When horses were used to work the vines, the distance between rows was increased to give them more room, as the seven by seven foot layout was too narrow. A plough called the “borracho” (drunkard) was used to remove the weeds close to the trunk. In June the task of “levantar polvo” (raising of dust) was performed, consisting in removing the surface weeds and the ploughing was made after the pruning, with seven or eight furrows between the vines. The first pass was made in February and, if possible, a second one was made in June.
With the use of the tractor, the planting grid was increased once again and it was in the seventies when the use of machinery gained wide acceptance over horse-drawn equipment.
Manual work on the vines started in early winter with pruning, initially with “podones” or iron pruning knives and, years later, with the two-handed, wooden handle secateurs. The vines were head-trained and were lower in height than present day ones, with three arms of six and up to eight spurs. During the pruning season, the replanting was done by a technique known as layering, in which a new vine was formed by burying a cane shoot, still attached to the mother plant, leaving the tip of the cane above ground.
The vine was left to grow at will, given that the authors observed that the thinning and suckering tasks were infrequent and shoot tipping was rarely performed. All the same, some days before the harvest, hedging was performed in order to facilitate the movement of the harvesters between the vines. The reason for not thinning the vines was that this was unnecessary when the pruning was correctly done, however if they had time they would remove the root shoots or suckers.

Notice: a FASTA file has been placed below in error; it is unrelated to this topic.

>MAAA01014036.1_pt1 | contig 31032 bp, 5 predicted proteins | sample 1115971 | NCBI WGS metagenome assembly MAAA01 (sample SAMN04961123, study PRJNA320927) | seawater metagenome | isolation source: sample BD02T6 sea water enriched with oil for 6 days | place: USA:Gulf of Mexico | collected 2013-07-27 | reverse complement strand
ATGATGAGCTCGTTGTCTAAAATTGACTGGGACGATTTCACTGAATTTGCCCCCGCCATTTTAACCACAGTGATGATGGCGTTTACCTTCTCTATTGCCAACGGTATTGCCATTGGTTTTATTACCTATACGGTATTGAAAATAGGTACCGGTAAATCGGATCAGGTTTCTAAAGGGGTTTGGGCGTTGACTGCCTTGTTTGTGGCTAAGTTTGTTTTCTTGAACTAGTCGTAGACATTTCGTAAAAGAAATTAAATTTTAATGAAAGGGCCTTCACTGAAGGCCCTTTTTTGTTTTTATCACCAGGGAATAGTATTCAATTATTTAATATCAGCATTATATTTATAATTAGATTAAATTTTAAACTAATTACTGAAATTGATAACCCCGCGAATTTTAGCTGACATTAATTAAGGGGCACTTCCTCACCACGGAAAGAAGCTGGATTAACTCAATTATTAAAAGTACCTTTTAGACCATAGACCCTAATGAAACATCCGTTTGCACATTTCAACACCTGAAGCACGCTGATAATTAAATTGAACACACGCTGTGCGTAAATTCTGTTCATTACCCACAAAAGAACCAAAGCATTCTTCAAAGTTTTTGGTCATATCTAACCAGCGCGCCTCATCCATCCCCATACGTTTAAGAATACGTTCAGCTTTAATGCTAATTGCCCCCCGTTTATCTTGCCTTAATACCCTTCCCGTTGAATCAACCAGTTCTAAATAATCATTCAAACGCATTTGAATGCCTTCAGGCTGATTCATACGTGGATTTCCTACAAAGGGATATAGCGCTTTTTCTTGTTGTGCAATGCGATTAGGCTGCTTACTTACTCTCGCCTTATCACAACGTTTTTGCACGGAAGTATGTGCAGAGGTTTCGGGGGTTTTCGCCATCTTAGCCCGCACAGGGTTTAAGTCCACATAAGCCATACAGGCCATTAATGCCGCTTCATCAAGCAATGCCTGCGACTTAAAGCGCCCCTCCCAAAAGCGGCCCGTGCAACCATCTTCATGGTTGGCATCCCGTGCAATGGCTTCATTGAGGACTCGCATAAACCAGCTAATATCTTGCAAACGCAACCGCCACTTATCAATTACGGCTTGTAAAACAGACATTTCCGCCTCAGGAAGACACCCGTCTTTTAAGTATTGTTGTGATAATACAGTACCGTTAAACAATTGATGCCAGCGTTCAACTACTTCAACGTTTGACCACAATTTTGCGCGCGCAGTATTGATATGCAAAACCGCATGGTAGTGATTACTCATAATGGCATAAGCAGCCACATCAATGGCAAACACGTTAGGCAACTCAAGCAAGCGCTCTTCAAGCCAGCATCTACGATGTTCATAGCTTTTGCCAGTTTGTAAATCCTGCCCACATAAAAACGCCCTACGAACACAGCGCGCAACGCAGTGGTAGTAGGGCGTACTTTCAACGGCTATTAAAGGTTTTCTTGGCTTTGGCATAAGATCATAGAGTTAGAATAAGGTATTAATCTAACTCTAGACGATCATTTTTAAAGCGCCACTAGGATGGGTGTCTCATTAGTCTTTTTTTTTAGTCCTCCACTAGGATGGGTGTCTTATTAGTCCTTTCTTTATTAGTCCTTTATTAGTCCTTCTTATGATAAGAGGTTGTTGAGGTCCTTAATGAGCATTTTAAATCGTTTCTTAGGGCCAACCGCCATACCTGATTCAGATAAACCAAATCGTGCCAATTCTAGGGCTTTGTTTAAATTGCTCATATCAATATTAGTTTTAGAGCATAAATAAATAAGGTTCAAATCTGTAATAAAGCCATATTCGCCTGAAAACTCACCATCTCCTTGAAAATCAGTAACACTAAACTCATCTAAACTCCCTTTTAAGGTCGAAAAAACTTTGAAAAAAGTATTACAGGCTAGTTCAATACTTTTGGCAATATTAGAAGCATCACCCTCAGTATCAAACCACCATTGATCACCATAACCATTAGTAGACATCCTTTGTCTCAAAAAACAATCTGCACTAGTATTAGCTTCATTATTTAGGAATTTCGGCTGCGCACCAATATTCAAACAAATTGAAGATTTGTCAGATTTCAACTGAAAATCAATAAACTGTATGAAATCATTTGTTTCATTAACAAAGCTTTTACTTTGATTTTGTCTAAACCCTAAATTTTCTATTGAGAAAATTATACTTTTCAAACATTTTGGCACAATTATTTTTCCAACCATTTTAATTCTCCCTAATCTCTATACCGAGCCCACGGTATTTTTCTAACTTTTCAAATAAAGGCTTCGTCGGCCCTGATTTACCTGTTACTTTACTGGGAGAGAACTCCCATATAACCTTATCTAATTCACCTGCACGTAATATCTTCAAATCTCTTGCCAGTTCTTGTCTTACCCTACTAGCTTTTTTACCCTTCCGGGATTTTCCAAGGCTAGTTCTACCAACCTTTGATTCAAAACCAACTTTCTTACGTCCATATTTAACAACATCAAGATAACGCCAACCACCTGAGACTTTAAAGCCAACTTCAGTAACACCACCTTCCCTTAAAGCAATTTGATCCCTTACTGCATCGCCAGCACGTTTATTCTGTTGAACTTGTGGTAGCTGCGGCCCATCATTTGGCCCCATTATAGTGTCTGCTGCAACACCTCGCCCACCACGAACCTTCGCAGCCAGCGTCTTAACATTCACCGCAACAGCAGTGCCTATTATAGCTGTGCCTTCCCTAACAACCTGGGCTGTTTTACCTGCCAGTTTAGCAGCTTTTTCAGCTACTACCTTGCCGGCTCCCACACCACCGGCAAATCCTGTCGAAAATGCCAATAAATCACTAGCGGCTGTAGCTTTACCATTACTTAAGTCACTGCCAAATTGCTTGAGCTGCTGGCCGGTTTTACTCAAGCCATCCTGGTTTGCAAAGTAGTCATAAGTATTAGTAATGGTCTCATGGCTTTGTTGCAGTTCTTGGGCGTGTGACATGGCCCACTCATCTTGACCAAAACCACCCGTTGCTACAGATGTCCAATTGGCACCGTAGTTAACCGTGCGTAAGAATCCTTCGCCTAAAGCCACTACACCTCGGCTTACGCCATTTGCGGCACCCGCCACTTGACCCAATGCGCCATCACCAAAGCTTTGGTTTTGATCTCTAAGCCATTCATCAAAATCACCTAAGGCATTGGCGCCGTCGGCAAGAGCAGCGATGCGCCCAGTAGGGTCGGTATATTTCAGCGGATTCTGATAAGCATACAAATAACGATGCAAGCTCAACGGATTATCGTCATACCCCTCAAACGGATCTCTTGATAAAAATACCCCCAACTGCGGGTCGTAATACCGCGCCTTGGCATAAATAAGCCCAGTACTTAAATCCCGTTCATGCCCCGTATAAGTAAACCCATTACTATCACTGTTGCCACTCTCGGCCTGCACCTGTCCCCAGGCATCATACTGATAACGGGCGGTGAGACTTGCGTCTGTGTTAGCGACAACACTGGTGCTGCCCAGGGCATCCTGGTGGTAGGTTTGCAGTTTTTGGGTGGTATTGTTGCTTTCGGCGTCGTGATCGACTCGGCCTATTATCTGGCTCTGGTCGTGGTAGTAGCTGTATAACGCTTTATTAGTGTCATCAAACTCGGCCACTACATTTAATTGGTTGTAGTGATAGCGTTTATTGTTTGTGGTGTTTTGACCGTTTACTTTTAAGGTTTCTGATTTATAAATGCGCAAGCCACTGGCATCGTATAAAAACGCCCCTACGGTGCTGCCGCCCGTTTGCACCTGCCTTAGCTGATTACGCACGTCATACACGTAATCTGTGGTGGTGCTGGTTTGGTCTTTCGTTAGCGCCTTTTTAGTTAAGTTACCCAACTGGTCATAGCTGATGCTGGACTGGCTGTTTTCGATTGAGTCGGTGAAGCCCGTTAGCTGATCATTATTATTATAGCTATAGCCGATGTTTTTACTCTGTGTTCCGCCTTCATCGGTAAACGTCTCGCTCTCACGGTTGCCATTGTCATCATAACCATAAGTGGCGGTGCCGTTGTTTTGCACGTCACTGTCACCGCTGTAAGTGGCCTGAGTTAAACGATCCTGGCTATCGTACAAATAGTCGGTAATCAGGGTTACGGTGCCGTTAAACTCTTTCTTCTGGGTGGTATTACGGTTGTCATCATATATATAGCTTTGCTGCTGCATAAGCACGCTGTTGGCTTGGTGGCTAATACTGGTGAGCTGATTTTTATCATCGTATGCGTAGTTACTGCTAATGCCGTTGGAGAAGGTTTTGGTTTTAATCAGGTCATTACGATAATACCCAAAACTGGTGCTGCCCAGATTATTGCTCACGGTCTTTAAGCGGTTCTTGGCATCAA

The most traditional way of harvesting was with a bill hook and the fruit was collected in woven chestnut baskets, made by local basketmakers and cane makers. They also made large, deep wicker baskets that could hold up to seventy kilos of grapes, which were crushed by treading, although part of the grape must was sometimes lost. Table grapes were grown and picked in August, particularly the earliest white grapes, while the remaining grapes were taken in oval-shaped wooden containers that were made in Muchante. A cart could transport up to ten wooden containers and the mules pulling the load would take the cart right up to the winery door, where the containers would be unloaded by hand and taken to the fermentation vat. Given that some of the roads were narrow, an ingenious system comprising cement conduits was created in Quel, running from the top of the district to the winery below. These conduits were known as “luceras” and they also served to remove the carbon dioxide produced during fermentation, known as “tufo” (strong smell). Barco and Elías also pointed out that these conduits were not an application that was exclusive to the Barrio de Bodegas winery district of Quel, given that in Horche, a town in Guadalajara, the traditional caves featured a system whereby the grapes were unloaded through a series of holes drilled in the land and which led to the vat at the bottom. This system also served to ventilate the winery and avoid the dreaded “tufo”.